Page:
I feel like there are some high-minded reasons why I should be opposed to Hope Larson's graphic novel adaptation of by Madeleine L'Engle's Newbery winner A Wrinkle in Time (you can read my review of the book, first published in 1962, here.) Maybe it's because most people don't like other artists messing with their childhood favorites, myself included. Having grown up with the 1971 movie Willy Wonka and the Chocolate Factory, I couldn't bring myself to see Tim Burton's version. And, while I refused to watch the 2003 made-for-television movie of A Wrinkle in Time, somehow, a graphic novel, even knowing that by its very nature it must be adapted and truncated, felt like a really good idea. I was very excited to revisit this book that had meant so much to me as a kid - Meg wasn't pretty! She wore glasses! She wasn't a brainiac, well she was, but in a weird way! She got into fights! She was so unlike Nancy Drew every Judy Blume character I had every read that I clung to her and her story. Early in my career as a bookseller I led a Newbery book group, attended almost exclusively by bright, precocious girls, and I watched them struggle with A Wrinkle in Time and fail to embrace it. In the following years I watched A Wrinkle in Time sell remarkably well, but I also noticed that the rest of the series sold significantly less well and I rarely heard young customers grabbing the book and exclaiming over it as they did other titles on the shelves. I have long suspected that, despite the greatness of this book, it is a hard read for most kids today. My hope is that readers who loved the book as kids will revisit it in this new form and, more importantly, that young readers who might have passed over L'Engle's book or tried it an lost interest might pick up Larson's adaptation of A Wrinkle in Time, fall in love with it and read the rest of the series,
Which is another reason I am so excited by Hope Larson's graphic novel A Wrinkle in Time. This illustrated version of the book takes the cerebral, philosophical, intellectual (Mrs Who finds it easier to speak in her human form when she quotes the likes of Shakespeare, Buddha, Pascal, Seneca, Dante, the Bible and more) story and makes it accessible. I'll be honest, reading the graphic novel of A Wrinkle in Time even clarified some of the major themes for me. While she has to leave a lot out and parts of the graphic novel feel just spare at times, Larson does follow the book chapter by chapter. In an interview with the LA Times Larson revealed that the publisher was approached by the estate of Madeleine L'Engle with the idea of creating a graphic novel of A Wrinkle in Time and from there the publisher (and editor), Margaret Ferguson Books, an imprint of Farrar, Straus & Giroux, approached Larson.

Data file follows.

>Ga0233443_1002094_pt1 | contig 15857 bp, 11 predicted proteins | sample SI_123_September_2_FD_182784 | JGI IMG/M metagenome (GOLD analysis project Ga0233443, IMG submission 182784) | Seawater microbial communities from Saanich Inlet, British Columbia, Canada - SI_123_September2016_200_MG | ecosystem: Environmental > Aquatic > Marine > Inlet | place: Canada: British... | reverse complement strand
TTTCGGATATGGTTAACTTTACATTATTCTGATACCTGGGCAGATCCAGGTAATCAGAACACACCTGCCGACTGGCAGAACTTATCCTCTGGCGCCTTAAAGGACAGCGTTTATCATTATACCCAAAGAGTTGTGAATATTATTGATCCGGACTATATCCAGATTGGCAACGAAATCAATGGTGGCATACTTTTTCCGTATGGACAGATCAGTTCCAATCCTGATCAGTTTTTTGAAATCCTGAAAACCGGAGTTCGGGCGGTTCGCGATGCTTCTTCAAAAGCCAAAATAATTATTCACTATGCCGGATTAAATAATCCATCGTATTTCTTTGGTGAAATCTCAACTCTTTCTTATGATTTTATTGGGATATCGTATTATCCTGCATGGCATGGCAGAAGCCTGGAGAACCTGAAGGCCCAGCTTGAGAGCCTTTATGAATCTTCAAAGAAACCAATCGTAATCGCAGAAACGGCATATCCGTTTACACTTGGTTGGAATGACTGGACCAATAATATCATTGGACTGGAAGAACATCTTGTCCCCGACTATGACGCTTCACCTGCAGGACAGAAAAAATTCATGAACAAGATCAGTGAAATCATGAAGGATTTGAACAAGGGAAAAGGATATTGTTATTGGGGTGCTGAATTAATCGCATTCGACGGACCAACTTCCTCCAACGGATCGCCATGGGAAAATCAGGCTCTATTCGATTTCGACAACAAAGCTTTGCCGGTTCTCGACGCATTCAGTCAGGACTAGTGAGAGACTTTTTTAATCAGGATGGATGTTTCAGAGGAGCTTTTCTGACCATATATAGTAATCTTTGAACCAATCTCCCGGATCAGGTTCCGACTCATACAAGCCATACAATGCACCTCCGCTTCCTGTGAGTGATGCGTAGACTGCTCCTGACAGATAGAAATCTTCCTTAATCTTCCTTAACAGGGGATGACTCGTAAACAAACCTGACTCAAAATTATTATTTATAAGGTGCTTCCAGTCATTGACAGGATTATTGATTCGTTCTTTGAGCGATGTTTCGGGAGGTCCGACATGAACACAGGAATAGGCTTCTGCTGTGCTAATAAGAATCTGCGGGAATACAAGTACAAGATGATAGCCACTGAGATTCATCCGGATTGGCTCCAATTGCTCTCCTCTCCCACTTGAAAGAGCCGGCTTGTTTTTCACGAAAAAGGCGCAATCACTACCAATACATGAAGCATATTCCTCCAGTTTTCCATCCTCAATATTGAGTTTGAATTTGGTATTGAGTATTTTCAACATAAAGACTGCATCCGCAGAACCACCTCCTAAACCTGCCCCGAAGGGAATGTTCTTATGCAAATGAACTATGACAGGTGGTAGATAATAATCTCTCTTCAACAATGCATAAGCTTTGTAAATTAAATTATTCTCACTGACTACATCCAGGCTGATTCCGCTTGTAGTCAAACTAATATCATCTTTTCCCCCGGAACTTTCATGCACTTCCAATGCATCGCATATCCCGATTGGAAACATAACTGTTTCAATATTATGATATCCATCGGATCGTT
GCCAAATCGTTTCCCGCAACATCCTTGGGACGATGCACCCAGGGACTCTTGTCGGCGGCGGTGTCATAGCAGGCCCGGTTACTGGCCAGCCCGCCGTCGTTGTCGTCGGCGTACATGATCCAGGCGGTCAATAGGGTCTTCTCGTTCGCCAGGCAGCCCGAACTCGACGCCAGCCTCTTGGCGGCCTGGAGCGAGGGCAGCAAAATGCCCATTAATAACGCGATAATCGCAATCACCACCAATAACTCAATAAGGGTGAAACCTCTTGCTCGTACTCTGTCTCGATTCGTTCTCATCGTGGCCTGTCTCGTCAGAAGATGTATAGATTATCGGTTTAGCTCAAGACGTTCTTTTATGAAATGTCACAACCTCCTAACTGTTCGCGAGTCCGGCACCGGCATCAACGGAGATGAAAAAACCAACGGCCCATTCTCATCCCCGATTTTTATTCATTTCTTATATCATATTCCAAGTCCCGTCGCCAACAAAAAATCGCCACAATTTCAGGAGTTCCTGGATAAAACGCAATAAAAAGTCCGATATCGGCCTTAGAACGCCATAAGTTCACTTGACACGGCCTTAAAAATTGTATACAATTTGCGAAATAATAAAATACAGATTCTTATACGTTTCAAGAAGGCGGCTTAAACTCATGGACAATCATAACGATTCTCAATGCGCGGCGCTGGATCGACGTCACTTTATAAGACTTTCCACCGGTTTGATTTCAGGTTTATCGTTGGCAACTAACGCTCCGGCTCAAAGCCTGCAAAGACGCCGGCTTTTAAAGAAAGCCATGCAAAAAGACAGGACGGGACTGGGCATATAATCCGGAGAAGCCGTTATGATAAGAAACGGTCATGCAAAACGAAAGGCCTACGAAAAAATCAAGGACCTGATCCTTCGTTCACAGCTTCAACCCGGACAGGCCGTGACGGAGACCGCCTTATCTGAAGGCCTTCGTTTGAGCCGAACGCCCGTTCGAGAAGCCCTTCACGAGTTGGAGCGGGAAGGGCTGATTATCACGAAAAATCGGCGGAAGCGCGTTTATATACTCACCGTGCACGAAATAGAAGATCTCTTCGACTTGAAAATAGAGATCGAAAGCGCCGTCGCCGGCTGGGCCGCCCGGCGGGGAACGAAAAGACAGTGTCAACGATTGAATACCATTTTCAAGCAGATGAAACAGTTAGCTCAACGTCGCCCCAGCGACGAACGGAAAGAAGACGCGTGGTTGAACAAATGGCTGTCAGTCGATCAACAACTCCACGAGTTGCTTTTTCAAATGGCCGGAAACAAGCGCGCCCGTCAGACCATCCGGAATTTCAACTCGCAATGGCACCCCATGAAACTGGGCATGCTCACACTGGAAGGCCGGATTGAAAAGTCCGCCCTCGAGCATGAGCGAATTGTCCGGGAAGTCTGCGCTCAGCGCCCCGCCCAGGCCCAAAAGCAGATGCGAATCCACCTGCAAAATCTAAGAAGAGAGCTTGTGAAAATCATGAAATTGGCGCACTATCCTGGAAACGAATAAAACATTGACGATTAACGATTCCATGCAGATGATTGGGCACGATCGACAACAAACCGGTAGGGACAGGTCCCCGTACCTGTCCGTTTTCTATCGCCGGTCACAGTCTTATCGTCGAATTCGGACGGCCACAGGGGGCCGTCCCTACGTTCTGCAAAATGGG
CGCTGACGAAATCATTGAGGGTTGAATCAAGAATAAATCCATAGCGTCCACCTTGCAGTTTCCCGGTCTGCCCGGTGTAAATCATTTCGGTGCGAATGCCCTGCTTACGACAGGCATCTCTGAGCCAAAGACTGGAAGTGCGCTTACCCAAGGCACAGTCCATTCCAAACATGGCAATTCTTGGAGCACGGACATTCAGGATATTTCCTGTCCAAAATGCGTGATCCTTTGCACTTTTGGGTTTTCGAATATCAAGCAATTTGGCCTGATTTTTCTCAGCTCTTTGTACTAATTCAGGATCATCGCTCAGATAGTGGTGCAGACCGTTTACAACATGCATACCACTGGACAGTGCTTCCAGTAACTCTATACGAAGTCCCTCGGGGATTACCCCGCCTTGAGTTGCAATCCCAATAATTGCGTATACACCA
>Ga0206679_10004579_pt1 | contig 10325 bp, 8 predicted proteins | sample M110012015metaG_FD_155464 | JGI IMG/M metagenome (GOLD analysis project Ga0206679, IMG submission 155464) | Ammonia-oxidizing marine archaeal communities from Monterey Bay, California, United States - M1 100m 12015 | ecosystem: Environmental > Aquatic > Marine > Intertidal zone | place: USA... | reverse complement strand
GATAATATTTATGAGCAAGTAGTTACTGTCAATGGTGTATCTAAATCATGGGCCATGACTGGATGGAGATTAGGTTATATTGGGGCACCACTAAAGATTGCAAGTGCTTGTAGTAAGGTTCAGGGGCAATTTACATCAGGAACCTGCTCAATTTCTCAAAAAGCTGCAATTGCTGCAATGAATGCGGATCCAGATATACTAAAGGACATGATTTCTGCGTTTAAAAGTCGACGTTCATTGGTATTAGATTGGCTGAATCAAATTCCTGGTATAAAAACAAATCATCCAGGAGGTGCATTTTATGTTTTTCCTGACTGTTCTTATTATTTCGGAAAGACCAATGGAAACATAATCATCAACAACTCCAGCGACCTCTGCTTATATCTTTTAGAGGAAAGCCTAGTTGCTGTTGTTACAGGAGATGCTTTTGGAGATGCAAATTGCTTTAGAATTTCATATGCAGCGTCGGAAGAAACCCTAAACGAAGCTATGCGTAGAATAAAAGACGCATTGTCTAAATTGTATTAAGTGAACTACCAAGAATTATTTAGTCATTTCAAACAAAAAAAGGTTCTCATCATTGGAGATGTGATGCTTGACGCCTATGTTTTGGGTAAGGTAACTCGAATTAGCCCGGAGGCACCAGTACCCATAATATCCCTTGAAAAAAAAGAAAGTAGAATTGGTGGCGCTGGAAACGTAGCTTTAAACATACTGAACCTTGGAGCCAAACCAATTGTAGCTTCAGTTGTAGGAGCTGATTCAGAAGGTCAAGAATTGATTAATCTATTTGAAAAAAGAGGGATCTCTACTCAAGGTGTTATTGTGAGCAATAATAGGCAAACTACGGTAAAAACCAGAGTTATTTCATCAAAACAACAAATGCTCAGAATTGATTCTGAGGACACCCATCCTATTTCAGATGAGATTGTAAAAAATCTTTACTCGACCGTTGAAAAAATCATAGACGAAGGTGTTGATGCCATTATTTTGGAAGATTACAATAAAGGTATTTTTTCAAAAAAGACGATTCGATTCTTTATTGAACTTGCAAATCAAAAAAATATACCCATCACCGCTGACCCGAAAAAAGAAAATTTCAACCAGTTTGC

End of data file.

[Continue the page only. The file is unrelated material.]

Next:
I know I re-read, or, more likely listened to the audio, of A Wrinkle in Time to write my review of the book in 2009. The original audio of the book was narrated by L'Engle, who was an actress herself, in a very nasally, school matron sort of voice that was almost unbearable (form your own opinion and take a listen here.) This year, a new recording by the fantastic actress Hope Davis (to listen, click here) was released. If you remain skeptical of a graphic novel adaptation of this children's classic, please jump right now to librarian Travis Jonker's review at his blog, 100 Scope Notes. Jonker, noting that his memory of A Wrinkle in Time was a bit rusty, read the book and the graphic novel side-by-side and found Larson's book to be an almost word-for-word translation of the dialog from the book, L'Engle's descriptions becoming Larson's illustrations. Personally, despite having revisited this book just three years ago, Larson's book feels fresh and exciting. Certain things that I had a distinct visual of from my childhood, like the Murry house (which I just learned was modeled after the L'Engle home, Crosswicks) looked just like I had always imagined and I was thrilled to see it made real in the graphic novel. Fortinbras, the Murry's dog and namesake of my own big, black dog, didn't look quite like what I had imagined, but I think, considering Larson's artistic style, a black dog would have been hard to draw.
Speaking of Larson's style, I love it and think it is an absolute perfect fit with the tone of L'Engle's book. Meg spends most of the novel with a smudgy bruise on her face, the leftovers from her fight to defend Charles Wallace. This is something that is mentioned once or twice in the book, but seeing it in every frame, every square of Larson's graphic novel makes Meg's personality and place in the world painfully, persistently evident. It was also wonderful to have visuals for things that I had a hard time imagining as I read/listened to L'Engle's book as a child and adult. Aunt Beast, the Man with the Red Eyes, the Brain and the containment chamber where Dr Murry is held on Camazotz all came to life for me as I read the graphic novel edition of A Wrinkle in Time. The cool blue that highlights the black and white artwork add to the science fiction, otherworldly aspects of the book as well as the tension of the story. Larson has said that she doesn't think she will do another adaptation of someone else's work in the future, I hope she hasn't ruled it out. She has done such an amazing job with Madeleine L'Engle's Newbery winning book that I know I am going to spend many wasted minutes daydreaming about the next classic I'd like to see treated to a graphic novelization and exactly who should do it...
Source: Review Copy